Schlumberger Ltd, the world’s No.1 oilfield services provider, said it would cut more jobs and consolidate its manufacturing and distribution network as it did not expect a recovery in demand before 2017.
The company’s shares fell as much as 4.6 percent to $72.63 in late-morning trading. Rivals Halliburton Inc and Baker Hughes Inc were also down about 4 percent.
“The likely timing gap between the oil price recovery and the subsequent increase in oilfield services activity in combination with a more conservative spending outlook from our customers is causing us to now take further action,” said Chief Executive Paal Kibsgaard said on a conference call on Friday.
Exploration and production spending is expected to fall for a second consecutive year in 2016, a first since the 1986 downturn, Kibsgaard said.
However, the OPEC members’ current spare capacity is less than 2 million barrels per day, compared with more than 10 million bpd in 1986.
Schlumberger, whose comments are closely watched for a glimpse into industry trends, said the first quarter of 2016 would be weaker than the current quarter as customers tighten purse strings further, hurting the usual year-end sales of software, products and multi-client licenses.
The company said it would take a charge to cover severance costs for additional headcount reductions in the fourth quarter.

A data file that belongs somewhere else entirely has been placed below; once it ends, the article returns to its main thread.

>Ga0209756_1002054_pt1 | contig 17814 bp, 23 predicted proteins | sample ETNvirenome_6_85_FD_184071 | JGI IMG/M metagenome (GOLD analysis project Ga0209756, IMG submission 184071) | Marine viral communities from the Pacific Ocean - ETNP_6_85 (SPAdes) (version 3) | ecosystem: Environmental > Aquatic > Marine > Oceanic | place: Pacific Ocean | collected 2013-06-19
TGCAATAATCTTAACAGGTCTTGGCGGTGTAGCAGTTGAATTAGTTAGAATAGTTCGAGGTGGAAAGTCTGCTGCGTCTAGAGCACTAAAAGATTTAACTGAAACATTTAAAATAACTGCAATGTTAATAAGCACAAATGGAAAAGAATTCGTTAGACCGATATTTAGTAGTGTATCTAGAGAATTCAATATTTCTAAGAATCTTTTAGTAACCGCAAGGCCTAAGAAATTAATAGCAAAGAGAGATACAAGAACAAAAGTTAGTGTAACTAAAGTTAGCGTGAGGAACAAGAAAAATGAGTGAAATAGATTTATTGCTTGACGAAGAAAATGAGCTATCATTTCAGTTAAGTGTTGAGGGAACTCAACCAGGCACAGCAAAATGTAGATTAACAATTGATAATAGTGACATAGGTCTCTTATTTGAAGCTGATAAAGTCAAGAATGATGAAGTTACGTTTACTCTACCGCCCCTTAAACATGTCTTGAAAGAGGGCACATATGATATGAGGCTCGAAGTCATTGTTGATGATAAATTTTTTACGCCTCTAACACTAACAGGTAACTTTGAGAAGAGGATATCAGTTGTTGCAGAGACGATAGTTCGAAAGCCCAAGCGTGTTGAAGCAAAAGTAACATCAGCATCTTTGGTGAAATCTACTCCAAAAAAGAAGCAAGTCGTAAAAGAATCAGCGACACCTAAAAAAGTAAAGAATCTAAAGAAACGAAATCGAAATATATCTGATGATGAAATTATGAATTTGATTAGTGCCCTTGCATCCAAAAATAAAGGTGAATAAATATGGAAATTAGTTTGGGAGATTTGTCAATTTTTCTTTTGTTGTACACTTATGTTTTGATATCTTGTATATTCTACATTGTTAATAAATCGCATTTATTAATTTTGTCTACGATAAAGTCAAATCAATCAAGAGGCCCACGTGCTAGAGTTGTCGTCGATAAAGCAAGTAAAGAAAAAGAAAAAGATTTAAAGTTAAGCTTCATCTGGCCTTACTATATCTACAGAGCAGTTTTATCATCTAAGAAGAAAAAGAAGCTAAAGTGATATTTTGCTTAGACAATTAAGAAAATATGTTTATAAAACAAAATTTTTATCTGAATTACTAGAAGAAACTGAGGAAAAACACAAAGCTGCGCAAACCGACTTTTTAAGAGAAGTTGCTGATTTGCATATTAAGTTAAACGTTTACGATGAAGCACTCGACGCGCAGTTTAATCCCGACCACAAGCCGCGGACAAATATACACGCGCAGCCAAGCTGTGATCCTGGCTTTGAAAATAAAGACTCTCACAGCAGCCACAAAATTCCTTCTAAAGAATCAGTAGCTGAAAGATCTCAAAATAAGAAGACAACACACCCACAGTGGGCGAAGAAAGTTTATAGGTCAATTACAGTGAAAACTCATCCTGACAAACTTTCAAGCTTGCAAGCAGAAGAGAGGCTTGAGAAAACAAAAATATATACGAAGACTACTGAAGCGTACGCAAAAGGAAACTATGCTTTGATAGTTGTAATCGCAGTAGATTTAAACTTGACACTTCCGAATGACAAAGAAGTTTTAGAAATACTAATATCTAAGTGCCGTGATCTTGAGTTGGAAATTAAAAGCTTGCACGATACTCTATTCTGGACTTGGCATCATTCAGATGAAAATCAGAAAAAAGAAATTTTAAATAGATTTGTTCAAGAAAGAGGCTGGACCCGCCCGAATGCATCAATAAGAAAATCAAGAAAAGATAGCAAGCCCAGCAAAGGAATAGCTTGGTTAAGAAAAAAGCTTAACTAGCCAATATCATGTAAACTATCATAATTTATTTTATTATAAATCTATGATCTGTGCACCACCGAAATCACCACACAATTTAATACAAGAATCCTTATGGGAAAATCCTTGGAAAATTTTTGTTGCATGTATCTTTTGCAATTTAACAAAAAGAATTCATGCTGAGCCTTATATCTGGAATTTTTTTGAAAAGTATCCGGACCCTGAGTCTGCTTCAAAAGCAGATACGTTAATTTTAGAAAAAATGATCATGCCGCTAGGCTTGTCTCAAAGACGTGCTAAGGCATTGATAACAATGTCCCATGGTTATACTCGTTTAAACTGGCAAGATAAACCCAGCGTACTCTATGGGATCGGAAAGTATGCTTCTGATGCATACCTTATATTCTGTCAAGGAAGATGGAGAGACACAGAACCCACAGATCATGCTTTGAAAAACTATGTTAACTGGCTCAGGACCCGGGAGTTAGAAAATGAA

The company, which has already cut 20,000 jobs, or about 15 percent of its workforce, did not say how many jobs it planned to cut in the next round.
“If they are going make a reduction, it is going to be a sizeable reduction to lower the cost structure and given the expected decline, 10 percent is a reasonable number,” Edward Jones analyst Rob Desai said.
Deep cost cuts helped the company marginally beat analysts’ earnings estimate in the third quarter, although its net income halved from a year earlier.
Kibsgaard said on Friday the market conditions are ripe for companies such as Schlumberger that have significant free cash flow to explore more acquisition opportunities.
Schlumberger said in August it would buy equipment maker Cameron International Corp for $14.8 billion to bolster its pricing capability.
(Reporting by Sayantani Ghosh and Amrutha Gayathri in Bengaluru; Editing by Robin Paxton and Saumyadeb Chakrabarty)
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